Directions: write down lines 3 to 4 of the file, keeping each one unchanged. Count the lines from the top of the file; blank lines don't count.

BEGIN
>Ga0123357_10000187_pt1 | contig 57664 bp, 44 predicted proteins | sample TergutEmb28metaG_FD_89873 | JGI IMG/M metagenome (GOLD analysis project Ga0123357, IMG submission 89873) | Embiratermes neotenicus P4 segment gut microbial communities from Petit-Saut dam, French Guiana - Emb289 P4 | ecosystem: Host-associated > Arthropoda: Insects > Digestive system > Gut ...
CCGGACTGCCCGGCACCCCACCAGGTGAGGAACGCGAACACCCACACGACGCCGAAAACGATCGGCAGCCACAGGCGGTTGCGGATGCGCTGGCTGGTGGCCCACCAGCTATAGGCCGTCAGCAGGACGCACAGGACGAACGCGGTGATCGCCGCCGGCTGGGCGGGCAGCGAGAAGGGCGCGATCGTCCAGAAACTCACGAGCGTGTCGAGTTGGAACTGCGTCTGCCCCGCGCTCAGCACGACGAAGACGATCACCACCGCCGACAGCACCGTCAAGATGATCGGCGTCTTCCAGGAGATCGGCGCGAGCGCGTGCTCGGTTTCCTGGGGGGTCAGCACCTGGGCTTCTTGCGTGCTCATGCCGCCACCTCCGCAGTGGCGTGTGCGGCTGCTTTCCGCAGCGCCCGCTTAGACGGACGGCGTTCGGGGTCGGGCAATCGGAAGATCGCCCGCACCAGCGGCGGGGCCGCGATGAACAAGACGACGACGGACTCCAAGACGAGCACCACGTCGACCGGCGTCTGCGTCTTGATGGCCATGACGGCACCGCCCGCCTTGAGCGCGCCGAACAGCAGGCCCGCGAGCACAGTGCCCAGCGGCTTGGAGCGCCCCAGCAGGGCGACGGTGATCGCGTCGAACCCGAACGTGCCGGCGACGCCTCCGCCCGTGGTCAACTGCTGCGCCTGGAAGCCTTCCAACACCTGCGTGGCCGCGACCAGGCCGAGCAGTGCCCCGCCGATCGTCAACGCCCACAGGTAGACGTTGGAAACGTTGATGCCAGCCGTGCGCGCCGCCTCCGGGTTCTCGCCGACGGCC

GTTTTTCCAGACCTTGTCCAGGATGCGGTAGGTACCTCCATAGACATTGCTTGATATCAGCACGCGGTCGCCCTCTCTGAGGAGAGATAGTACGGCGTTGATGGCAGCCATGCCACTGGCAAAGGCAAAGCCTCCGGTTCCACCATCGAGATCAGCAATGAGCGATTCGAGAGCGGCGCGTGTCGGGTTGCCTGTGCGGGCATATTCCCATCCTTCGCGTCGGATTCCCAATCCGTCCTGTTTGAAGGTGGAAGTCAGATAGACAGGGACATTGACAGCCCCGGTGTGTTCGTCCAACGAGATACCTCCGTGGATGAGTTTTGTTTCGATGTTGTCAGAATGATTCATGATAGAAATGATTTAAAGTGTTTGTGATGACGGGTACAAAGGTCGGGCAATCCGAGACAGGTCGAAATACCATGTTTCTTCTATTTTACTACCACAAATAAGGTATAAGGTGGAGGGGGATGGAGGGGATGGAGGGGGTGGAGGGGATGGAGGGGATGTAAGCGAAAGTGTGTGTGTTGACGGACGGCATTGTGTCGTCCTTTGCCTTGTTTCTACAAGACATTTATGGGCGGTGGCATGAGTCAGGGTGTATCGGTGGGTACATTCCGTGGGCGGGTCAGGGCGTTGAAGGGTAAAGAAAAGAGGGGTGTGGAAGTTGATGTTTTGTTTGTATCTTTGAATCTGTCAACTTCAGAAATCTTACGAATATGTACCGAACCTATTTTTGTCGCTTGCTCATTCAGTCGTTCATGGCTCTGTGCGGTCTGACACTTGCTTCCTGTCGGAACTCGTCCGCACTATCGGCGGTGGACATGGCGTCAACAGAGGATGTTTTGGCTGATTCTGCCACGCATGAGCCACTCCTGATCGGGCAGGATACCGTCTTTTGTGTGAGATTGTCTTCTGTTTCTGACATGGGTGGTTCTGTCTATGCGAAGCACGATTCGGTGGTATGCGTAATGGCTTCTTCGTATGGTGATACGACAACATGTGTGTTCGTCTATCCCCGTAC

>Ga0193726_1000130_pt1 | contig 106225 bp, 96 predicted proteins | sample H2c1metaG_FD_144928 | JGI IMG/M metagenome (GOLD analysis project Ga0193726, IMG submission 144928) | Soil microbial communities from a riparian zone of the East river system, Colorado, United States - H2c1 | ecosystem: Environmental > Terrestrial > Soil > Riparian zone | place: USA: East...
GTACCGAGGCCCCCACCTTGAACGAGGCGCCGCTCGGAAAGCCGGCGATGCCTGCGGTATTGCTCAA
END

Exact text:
GTTTTTCCAGACCTTGTCCAGGATGCGGTAGGTACCTCCATAGACATTGCTTGATATCAGCACGCGGTCGCCCTCTCTGAGGAGAGATAGTACGGCGTTGATGGCAGCCATGCCACTGGCAAAGGCAAAGCCTCCGGTTCCACCATCGAGATCAGCAATGAGCGATTCGAGAGCGGCGCGTGTCGGGTTGCCTGTGCGGGCATATTCCCATCCTTCGCGTCGGATTCCCAATCCGTCCTGTTTGAAGGTGGAAGTCAGATAGACAGGGACATTGACAGCCCCGGTGTGTTCGTCCAACGAGATACCTCCGTGGATGAGTTTTGTTTCGATGTTGTCAGAATGATTCATGATAGAAATGATTTAAAGTGTTTGTGATGACGGGTACAAAGGTCGGGCAATCCGAGACAGGTCGAAATACCATGTTTCTTCTATTTTACTACCACAAATAAGGTATAAGGTGGAGGGGGATGGAGGGGATGGAGGGGGTGGAGGGGATGGAGGGGATGTAAGCGAAAGTGTGTGTGTTGACGGACGGCATTGTGTCGTCCTTTGCCTTGTTTCTACAAGACATTTATGGGCGGTGGCATGAGTCAGGGTGTATCGGTGGGTACATTCCGTGGGCGGGTCAGGGCGTTGAAGGGTAAAGAAAAGAGGGGTGTGGAAGTTGATGTTTTGTTTGTATCTTTGAATCTGTCAACTTCAGAAATCTTACGAATATGTACCGAACCTATTTTTGTCGCTTGCTCATTCAGTCGTTCATGGCTCTGTGCGGTCTGACACTTGCTTCCTGTCGGAACTCGTCCGCACTATCGGCGGTGGACATGGCGTCAACAGAGGATGTTTTGGCTGATTCTGCCACGCATGAGCCACTCCTGATCGGGCAGGATACCGTCTTTTGTGTGAGATTGTCTTCTGTTTCTGACATGGGTGGTTCTGTCTATGCGAAGCACGATTCGGTGGTATGCGTAATGGCTTCTTCGTATGGTGATACGACAACATGTGTGTTCGTCTATCCCCGTAC

>Ga0193726_1000130_pt1 | contig 106225 bp, 96 predicted proteins | sample H2c1metaG_FD_144928 | JGI IMG/M metagenome (GOLD analysis project Ga0193726, IMG submission 144928) | Soil microbial communities from a riparian zone of the East river system, Colorado, United States - H2c1 | ecosystem: Environmental > Terrestrial > Soil > Riparian zone | place: USA: East...